Half of the children who suffer a severe allergic reaction at home will likely not receive the life-saving epinephrine injection they need prior to arriving at the ER—but if they’re in school, they’ll likely get the shot. A study from the the American College of Allergy, Asthma and Immunology (ACAAI) suggests that allergic kids may be better off staying at school with their teachers than spending summers with their parent
“We were curious to see what happened in the field prior to when they reached our doors,” coauthor on the study Dr. David Stukus, a pediatric immunologist at Nationwide Children’s Hospital in Ohio and ACAAI spokesperson, told Fatherly. “We were surprised at how infrequently epinephrine was administered. It’s the first line and only treatment for anaphylaxis.”
For the study, Stukus and his colleagues looked at 409 medical records consisting of four years of data from the Nationwide Children’s Hospital. They excluded all records that did not involve allergic reactions, but noted conditions as simple as hives and as profound as anaphylactic shock. Researchers looked into the medical notes on these patients to determine where allergic reactions occurred and, crucially, what happened before the kids arrived at the hospital.
Overall, fewer than half of the children who arrived at the urgent care or ER for an allergic reaction had received an EpiPen injection and, the worse the reaction, the less likely children were to receive the shot that could save their lives. That’s disheartening, because the longer anaphylaxis is allowed to progress without epinephrine, the less effective treatment becomes. But the most interesting finding was that where the child was located at the time of the reaction had a tremendous effect on whether or not they received the medication they needed quickly.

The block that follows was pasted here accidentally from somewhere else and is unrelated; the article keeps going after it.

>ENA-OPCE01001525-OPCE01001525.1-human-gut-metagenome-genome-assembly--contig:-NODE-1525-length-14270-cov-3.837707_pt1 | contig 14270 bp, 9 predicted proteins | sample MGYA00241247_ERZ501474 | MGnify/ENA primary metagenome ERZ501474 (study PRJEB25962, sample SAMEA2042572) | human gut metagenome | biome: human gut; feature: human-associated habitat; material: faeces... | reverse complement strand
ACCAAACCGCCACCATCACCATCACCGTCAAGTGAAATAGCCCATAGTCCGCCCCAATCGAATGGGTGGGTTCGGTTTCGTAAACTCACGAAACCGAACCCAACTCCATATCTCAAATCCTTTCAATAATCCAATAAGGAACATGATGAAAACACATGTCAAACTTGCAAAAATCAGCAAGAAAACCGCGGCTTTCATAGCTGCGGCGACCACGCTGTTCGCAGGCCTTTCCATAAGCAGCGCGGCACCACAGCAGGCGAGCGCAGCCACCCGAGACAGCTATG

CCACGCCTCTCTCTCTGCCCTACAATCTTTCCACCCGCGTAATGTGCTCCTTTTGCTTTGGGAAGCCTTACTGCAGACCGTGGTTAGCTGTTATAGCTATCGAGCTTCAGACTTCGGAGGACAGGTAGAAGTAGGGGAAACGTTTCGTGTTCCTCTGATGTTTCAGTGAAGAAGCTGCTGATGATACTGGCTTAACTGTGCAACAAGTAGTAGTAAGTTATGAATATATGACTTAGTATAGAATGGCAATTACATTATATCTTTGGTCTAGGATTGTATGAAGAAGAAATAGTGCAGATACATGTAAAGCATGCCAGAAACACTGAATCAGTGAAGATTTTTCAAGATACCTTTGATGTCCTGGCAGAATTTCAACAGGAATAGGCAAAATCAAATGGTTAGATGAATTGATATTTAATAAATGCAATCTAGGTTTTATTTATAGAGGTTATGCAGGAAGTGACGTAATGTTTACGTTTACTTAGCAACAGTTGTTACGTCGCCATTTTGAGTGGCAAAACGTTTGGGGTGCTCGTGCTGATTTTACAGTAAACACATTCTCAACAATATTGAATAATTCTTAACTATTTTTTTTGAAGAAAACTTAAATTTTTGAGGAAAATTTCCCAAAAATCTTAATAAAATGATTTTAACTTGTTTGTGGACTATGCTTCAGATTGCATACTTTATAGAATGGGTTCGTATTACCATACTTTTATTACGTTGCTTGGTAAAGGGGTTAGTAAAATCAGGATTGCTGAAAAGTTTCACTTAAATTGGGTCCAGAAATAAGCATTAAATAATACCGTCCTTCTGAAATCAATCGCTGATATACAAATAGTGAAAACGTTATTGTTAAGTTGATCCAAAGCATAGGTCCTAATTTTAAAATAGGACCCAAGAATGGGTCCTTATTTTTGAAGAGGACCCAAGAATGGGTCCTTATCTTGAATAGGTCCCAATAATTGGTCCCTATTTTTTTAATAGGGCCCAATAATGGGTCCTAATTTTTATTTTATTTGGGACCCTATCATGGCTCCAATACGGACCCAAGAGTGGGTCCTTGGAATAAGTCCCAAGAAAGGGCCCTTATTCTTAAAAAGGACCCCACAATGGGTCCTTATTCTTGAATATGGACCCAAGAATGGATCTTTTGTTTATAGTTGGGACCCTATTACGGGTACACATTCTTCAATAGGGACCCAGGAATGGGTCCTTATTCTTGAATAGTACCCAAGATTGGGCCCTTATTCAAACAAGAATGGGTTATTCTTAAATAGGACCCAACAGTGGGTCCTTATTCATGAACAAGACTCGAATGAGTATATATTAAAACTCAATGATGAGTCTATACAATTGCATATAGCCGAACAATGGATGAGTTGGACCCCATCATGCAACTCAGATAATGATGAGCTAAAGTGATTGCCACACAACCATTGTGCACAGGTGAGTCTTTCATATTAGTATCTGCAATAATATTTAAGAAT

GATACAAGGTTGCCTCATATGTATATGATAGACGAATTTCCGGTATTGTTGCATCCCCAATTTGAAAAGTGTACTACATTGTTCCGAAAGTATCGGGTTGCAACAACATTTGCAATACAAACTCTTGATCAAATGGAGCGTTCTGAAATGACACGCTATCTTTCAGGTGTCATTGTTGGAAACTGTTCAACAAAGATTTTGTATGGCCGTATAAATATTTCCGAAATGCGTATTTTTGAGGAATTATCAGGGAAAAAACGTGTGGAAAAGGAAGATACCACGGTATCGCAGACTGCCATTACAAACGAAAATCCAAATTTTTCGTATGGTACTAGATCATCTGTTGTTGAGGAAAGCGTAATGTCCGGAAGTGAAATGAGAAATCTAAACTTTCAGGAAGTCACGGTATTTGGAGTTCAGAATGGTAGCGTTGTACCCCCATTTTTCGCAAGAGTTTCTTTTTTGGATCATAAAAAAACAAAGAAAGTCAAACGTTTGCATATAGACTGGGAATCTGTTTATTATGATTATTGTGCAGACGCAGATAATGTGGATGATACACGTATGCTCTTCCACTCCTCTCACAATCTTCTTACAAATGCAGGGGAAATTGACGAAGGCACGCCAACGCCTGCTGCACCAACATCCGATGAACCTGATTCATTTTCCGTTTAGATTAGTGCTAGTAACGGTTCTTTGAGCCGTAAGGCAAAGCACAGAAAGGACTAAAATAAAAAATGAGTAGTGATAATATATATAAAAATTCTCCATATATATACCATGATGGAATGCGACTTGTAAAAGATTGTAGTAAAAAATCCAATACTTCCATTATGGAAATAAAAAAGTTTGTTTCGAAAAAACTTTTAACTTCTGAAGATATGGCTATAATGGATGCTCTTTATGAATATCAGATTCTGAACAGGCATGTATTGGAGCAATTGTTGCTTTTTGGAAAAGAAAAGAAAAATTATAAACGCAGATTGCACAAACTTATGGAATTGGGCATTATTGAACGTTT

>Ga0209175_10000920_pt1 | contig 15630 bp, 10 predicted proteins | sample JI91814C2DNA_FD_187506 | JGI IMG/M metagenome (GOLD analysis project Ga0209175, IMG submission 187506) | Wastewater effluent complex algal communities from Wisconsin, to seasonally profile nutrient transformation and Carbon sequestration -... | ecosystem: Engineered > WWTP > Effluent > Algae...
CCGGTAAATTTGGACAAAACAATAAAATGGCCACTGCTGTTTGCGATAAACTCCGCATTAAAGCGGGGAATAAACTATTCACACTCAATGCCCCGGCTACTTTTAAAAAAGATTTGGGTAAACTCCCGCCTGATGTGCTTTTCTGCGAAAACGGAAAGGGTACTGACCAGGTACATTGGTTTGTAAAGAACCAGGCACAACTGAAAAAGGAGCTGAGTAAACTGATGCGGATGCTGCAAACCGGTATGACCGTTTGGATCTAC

“It was pretty evenly split about where the reactions occurred,” Stukus says. Naturally, most allergic reactions happened either at school or at home. “But it wasn’t evenly split between who got epinephrine in those situations,” he stresses. “Children were about three times more likely to get it at school as opposed to home.”
The reasons for this odd trend—kids with major reactions at home are less likely to get help than kids with minor reactions at school—were beyond the scope of the data collected. But Stukus offers an anecdotal explanation: “I have heard a lot of concern from caregivers about being nervous to inject a needle into their child,” Stukus says. That’s despite most auto-injectors ease of use, automatic dosing, and limited side effects. He notes failure to administer is likely linked to the heightened emotions when a parent sees their child become profoundly sick very quickly. “I’ve had I my own patient’s parents tell me, ‘I knew what I should have done. I was trained on it, but I was too scared to do it.’”
School officials, on the other hand, are legally bound to administer medications in a timely and reasonable manner. Many are trained in First Aid and CPR and, let’s face it, they’re less emotional when a kid starts going downhill. Which means children with severe allergies are relatively safe in school—until they go home for summer vacation. “We don’t know if numbers of anaphylaxis increase in the summer,” Stukus says. “But I can tell you that the potential for inappropriate treatment certainly can increase due to the fact that kids are all over the place, with multiple caregivers, who may be unfamiliar with management and recognition of food allergies.”
Stukus encourages parents to double check that children who have been prescribed epinephrine self-injectors have them on hand. They should also practice administration with their immunologist and make sure people who will be caring for children with allergies understand how and when to use the devices. “Accidents occur all the time, through the fault of nobody, and it’s important to be prepared,” Stukus says.
“Summertime presents hectic schedules for all of us.”